Wool also has a thin waxy coating which gives it brilliant no-wash qualities. It’s antibacterial, stain resistant (spot washing works well because any dirt will be sitting on top of this wax) and temperature regulating, meaning it should keep you cool in summer and warm in winter (and therefore not sweat as much as you might in a synthetic fibre). It’s also really durable, so a 100% wool jumper doesn’t need much washing AND it should last much longer anyway.
If you do wash your woollens, be sure to use a delicate wash detergent – if you use a regular one that contains enzymes it will damage the protein in the wool which could lead to holes. Also, make sure you select a cool low-spin wool or delicate cycle on your machine. Spinning wool on in hot water is what makes shrinking happen. And we don’t want holes or shrinking!
Invest in a refresh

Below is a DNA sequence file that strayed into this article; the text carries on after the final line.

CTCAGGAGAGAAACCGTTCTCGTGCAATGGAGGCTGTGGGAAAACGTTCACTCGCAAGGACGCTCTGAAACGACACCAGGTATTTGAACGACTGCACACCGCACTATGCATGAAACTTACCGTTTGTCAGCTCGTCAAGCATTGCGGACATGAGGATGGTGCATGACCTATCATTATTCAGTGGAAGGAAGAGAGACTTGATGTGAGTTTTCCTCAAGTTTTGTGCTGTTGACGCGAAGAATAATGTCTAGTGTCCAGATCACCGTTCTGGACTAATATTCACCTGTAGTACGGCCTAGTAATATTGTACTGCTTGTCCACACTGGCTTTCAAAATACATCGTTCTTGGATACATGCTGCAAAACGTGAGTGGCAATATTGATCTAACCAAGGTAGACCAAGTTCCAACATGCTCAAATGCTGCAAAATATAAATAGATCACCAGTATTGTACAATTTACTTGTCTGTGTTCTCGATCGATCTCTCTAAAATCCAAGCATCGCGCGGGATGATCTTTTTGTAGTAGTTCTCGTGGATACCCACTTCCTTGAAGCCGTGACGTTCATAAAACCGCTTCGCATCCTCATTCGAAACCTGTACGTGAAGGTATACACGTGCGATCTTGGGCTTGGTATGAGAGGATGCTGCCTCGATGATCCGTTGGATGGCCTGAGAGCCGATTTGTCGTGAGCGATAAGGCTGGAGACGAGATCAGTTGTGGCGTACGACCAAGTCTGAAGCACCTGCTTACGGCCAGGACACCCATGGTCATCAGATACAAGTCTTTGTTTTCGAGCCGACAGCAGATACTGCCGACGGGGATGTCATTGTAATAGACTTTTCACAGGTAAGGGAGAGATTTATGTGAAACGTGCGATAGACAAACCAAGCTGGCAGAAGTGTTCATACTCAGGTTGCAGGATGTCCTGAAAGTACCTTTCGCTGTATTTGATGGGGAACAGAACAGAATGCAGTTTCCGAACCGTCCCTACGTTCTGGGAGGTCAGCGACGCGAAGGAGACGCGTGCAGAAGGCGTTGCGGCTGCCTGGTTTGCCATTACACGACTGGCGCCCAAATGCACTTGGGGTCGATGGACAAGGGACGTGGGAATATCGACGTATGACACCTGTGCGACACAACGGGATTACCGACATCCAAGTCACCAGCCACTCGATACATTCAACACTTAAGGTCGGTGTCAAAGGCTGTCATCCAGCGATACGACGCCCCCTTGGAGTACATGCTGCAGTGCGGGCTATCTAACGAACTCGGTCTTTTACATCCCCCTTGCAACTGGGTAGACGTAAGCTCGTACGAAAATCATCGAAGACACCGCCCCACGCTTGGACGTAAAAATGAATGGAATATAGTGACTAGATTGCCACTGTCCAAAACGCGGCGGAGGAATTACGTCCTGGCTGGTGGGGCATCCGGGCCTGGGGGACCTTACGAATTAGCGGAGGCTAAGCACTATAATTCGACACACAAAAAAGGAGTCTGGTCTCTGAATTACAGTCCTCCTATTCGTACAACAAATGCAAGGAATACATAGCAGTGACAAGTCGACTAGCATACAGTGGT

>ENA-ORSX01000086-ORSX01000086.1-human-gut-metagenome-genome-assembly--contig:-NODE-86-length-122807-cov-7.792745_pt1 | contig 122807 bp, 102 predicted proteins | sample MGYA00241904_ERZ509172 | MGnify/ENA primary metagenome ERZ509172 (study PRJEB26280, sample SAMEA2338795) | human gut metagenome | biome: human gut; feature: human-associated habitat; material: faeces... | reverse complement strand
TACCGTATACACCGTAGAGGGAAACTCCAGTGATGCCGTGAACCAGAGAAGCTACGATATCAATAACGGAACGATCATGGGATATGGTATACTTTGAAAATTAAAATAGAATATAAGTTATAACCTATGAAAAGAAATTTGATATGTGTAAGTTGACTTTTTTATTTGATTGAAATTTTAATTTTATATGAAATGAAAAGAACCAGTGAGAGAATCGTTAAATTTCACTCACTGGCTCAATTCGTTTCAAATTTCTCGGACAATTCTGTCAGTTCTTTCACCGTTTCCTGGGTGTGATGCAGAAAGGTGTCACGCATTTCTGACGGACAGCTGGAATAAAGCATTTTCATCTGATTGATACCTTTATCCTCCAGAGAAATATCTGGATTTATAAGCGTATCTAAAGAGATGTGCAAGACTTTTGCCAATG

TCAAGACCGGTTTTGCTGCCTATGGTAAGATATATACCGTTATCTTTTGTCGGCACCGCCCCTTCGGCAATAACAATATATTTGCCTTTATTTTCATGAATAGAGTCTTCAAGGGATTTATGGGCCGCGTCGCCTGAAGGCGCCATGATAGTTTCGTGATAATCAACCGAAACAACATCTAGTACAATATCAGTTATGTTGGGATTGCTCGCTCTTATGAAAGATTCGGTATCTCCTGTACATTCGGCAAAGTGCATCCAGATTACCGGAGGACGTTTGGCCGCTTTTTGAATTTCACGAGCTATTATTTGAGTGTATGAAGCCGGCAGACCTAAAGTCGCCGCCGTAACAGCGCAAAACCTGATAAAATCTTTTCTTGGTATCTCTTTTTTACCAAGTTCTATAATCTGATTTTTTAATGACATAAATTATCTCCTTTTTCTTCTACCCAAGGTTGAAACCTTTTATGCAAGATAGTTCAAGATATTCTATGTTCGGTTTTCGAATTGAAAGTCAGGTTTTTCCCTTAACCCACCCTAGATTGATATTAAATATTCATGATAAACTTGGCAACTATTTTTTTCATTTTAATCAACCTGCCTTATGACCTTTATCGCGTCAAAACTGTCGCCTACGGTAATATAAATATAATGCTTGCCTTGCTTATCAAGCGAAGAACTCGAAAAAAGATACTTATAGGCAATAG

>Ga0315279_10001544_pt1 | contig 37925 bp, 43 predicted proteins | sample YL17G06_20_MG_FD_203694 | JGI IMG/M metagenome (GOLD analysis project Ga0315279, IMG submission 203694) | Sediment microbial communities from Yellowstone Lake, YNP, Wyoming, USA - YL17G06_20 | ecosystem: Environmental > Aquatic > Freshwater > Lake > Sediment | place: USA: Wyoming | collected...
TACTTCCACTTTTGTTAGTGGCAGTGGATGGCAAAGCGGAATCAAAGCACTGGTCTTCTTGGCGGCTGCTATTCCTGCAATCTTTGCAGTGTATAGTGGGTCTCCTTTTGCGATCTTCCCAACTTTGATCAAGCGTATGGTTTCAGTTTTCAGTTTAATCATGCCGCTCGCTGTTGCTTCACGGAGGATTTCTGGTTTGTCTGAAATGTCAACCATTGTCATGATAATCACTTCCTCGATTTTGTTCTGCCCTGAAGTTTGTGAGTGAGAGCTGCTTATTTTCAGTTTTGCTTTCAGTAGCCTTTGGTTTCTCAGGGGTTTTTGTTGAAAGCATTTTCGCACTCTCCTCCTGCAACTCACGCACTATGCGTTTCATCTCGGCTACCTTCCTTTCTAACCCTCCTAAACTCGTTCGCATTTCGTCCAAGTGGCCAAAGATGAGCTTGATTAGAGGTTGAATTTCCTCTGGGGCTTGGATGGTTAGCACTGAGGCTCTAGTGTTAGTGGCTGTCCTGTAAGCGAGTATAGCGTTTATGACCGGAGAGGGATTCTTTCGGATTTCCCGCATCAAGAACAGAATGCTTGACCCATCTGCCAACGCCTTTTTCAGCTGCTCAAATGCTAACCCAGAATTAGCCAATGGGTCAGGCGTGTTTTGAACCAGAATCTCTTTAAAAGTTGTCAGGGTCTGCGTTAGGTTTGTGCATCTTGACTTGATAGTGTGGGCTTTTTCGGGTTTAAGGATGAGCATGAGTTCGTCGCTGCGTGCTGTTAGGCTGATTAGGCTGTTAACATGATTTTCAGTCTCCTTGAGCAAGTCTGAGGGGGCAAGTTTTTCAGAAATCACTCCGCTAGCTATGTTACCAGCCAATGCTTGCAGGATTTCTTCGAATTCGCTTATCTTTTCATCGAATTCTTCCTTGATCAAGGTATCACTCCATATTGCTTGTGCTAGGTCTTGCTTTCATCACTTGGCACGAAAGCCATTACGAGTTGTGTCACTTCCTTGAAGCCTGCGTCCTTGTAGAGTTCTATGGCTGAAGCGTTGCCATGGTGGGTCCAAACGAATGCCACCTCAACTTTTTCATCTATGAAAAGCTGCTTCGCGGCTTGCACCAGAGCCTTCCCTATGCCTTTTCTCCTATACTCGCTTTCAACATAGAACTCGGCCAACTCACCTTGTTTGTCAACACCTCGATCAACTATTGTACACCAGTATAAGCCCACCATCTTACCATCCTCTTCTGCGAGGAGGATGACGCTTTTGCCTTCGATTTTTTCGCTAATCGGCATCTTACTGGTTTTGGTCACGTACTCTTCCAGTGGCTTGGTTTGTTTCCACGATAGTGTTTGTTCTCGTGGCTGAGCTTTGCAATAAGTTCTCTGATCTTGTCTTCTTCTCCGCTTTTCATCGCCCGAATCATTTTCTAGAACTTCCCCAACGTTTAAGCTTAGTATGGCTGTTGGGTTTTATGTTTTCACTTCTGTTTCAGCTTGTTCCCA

I am a lazy dry cleaner. I used to wash clothes with a dry clean only label in the hand wash cold cycle of the washing machine but this isn’t a foolproof option, so ideally, so I avoid washing them at all. So how to freshen them up?
The first thing I do, weather permitting, is air the item outside. But if it’s raining, or you don’t have outside space, you can skip straight to step two, which is to spray with a fabric freshener. I love Kair’s Finishing Spray (which smells so good it doubles as perfume) and Norfolk Natural Living’s Garment Refresher. A little goes a long way, so I find a bottle lasts me for years.
Finally, I use a hand steamer to remove creases and generally freshen the fibres up again. I first bought a hand steamer to take with me and use instead of an iron when I was travelling for fashion week, but I found it so handy I’ve now ditched the ironing board completely at home. Mine is from Steamery and I love it but they’re a little pricey (full disclosure: mine was a gift) but my brother now owns my previous steamer which was by a more affordable brand called Pur Steam. All of these refresh tips also work brilliantly for knitwear. And jeans. And everything, actually.
New (looking) shoes